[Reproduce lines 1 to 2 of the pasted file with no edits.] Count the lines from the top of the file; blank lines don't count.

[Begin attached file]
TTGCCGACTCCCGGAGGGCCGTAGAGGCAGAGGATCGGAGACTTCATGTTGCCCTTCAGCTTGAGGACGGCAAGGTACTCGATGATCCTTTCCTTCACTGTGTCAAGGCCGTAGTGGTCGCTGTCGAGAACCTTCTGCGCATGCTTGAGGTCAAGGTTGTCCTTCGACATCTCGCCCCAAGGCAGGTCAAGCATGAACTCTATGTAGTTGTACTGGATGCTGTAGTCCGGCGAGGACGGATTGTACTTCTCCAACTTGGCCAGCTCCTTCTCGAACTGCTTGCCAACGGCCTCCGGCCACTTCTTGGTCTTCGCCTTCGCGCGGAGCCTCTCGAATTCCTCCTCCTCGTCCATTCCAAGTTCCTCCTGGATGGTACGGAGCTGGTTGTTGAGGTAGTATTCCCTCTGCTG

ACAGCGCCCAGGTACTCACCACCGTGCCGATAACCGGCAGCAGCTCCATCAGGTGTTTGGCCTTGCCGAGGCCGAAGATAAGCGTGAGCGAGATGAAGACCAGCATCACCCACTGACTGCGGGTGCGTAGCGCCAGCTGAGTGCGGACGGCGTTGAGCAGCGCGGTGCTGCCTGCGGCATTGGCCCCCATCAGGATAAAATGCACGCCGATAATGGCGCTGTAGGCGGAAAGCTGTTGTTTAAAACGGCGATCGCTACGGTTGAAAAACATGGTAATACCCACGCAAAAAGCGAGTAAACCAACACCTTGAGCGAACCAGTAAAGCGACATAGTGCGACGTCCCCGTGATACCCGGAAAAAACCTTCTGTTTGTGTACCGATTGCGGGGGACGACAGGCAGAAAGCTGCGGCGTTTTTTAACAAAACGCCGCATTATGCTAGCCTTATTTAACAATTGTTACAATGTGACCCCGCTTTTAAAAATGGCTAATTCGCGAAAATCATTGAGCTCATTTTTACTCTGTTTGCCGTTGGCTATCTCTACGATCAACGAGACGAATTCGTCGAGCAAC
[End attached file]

TTGCCGACTCCCGGAGGGCCGTAGAGGCAGAGGATCGGAGACTTCATGTTGCCCTTCAGCTTGAGGACGGCAAGGTACTCGATGATCCTTTCCTTCACTGTGTCAAGGCCGTAGTGGTCGCTGTCGAGAACCTTCTGCGCATGCTTGAGGTCAAGGTTGTCCTTCGACATCTCGCCCCAAGGCAGGTCAAGCATGAACTCTATGTAGTTGTACTGGATGCTGTAGTCCGGCGAGGACGGATTGTACTTCTCCAACTTGGCCAGCTCCTTCTCGAACTGCTTGCCAACGGCCTCCGGCCACTTCTTGGTCTTCGCCTTCGCGCGGAGCCTCTCGAATTCCTCCTCCTCGTCCATTCCAAGTTCCTCCTGGATGGTACGGAGCTGGTTGTTGAGGTAGTATTCCCTCTGCTG

ACAGCGCCCAGGTACTCACCACCGTGCCGATAACCGGCAGCAGCTCCATCAGGTGTTTGGCCTTGCCGAGGCCGAAGATAAGCGTGAGCGAGATGAAGACCAGCATCACCCACTGACTGCGGGTGCGTAGCGCCAGCTGAGTGCGGACGGCGTTGAGCAGCGCGGTGCTGCCTGCGGCATTGGCCCCCATCAGGATAAAATGCACGCCGATAATGGCGCTGTAGGCGGAAAGCTGTTGTTTAAAACGGCGATCGCTACGGTTGAAAAACATGGTAATACCCACGCAAAAAGCGAGTAAACCAACACCTTGAGCGAACCAGTAAAGCGACATAGTGCGACGTCCCCGTGATACCCGGAAAAAACCTTCTGTTTGTGTACCGATTGCGGGGGACGACAGGCAGAAAGCTGCGGCGTTTTTTAACAAAACGCCGCATTATGCTAGCCTTATTTAACAATTGTTACAATGTGACCCCGCTTTTAAAAATGGCTAATTCGCGAAAATCATTGAGCTCATTTTTACTCTGTTTGCCGTTGGCTATCTCTACGATCAACGAGACGAATTCGTCGAGCAAC